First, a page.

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Friday, 7 December, 2001, 09:00 GMT
Ectopic pregnancy
figure
Most ectopic pregnancies occur in the fallopian tubes
For most mothers, pregnancy runs its course without a hitch.

However, one of the most devastating complications is if the embryo starts to grow outside the womb - ectopic pregnancy.

BBC News Online's health team examines the condition, which affects one in every 100 pregnancies.


What is it?

Eggs make their way from the ovaries to the womb through the fallopian tubes, where they may be fertilised by a sperm.

The fertilised egg continues on to the womb, where it implants itself to the wall and continues to grow.

However, sometimes the embryo implants itself outside the womb, most often in the fallopian tubes themselves, and this is known as an ectopic pregnancy.

The embryo can also implant in the ovary, the abdomen, and in the cervix.

What causes it?

Anything that obstructs or slows the movement of eggs can increase the risk.

Infections in the fallopian tubes, such as chlamydia, can leave them scarred, which will hinder movement, or there may be a physical blockage caused by previous surgery or injury.

Hormones - particularly those used in contraceptive pills and devices - can also affect the rate of movement of the egg.

Who gets it?

As well as women in the categories above, those who are taking the progesterone-only Pill - or mini Pill - but become pregnant regardless are three times more likely to suffer an ectopic pregnancy.

In cases where the morning after contraceptive pill is used to no avail the risk of the pregnancy being ectopic rises 10-fold.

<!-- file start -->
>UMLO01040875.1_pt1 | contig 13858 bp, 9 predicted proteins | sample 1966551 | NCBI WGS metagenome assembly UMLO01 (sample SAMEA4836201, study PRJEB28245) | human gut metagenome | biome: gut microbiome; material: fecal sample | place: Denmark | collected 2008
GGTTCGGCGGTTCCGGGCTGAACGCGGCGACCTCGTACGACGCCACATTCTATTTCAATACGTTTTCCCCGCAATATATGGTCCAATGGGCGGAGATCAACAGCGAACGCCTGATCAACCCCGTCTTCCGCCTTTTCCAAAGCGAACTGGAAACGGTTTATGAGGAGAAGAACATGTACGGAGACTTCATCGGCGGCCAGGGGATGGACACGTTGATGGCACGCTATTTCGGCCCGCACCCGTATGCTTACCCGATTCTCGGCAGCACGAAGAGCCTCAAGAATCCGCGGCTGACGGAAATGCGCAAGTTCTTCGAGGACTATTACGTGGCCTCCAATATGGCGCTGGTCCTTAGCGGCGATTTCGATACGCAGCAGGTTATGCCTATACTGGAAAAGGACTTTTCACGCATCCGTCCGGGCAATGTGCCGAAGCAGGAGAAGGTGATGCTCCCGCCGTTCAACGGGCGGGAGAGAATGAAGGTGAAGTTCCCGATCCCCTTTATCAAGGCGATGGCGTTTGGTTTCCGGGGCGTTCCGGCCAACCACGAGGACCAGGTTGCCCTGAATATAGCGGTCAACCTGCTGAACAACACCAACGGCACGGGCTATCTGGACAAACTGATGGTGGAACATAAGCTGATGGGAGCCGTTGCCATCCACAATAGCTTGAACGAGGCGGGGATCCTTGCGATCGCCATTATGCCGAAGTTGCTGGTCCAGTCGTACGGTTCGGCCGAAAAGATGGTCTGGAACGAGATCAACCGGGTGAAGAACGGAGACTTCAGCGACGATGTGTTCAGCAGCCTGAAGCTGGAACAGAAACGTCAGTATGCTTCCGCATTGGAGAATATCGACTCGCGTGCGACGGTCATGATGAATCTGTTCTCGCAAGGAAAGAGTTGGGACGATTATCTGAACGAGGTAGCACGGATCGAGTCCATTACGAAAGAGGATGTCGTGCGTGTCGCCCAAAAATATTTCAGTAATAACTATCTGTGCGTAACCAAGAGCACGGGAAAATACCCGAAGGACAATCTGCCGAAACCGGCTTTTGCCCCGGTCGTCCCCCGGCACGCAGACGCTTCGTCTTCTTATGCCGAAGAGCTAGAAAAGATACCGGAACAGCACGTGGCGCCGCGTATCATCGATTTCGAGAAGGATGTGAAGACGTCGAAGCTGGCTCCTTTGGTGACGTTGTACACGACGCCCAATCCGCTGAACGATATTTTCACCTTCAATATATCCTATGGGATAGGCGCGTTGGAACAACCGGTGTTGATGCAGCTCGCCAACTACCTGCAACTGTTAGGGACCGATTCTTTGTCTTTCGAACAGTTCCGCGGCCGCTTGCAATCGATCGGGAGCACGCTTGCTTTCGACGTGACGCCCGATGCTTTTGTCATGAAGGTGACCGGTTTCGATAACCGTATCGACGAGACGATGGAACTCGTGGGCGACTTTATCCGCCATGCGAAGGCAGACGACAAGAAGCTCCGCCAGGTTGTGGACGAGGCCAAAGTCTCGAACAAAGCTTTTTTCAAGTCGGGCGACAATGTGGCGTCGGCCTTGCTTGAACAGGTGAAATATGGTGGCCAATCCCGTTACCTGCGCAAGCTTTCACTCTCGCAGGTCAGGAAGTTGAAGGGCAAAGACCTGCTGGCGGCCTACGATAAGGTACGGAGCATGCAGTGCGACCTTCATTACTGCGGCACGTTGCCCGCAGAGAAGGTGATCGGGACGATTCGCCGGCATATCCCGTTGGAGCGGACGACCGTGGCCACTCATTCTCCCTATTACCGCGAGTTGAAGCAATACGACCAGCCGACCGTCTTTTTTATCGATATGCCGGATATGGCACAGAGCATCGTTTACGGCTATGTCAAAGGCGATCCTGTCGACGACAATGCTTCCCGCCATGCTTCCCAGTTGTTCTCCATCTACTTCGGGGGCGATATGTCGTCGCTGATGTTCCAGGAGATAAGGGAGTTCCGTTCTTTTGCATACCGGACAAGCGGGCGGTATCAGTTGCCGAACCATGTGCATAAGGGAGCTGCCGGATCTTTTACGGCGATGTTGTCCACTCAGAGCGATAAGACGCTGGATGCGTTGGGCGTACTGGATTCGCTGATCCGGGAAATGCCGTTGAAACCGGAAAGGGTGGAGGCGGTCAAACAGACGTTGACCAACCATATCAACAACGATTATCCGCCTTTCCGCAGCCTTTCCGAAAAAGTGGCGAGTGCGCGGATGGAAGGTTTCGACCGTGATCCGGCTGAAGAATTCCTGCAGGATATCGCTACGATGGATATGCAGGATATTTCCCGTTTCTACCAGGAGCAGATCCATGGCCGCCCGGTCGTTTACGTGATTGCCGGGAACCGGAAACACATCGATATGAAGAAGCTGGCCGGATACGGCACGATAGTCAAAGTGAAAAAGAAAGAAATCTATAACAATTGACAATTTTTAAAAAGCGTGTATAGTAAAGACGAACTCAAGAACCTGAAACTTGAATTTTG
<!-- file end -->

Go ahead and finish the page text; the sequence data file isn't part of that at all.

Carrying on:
Women who become pregnant despite having been surgically sterilised have a 60% chance of an ectopic pregnancy.

Women receiving fertility treatment are also at greater risk, as are women who have had previous ectopic pregnancy.

Ectopic pregnancies are on the rise with the rate nearly tripling from 1970 to 1980.

What are the risks?

With an ectopic pregnancy, the embryo can rupture the fallopian tube, leading to massive internal bleeding - and possibly death - for the mother, and loss of the baby.

If the woman survives this, her fertility is likely to be greatly reduced and her chances of going through the same experience are increased.

What is the treatment?

Because of the life threatening nature of the condition, early diagnosis is essential and doctors recommend terminating the pregnancy.

If the pregnancy is allowed to continue and the tube ruptures, doctors have to remove it, reducing the woman's fertility.

See also:

23 Nov 98 | Health
The causes of maternal death
10 Sep 99 | Health
Doctors hail 'miracle' baby
10 Sep 99 | Health
Ronan's miracle: Step by step
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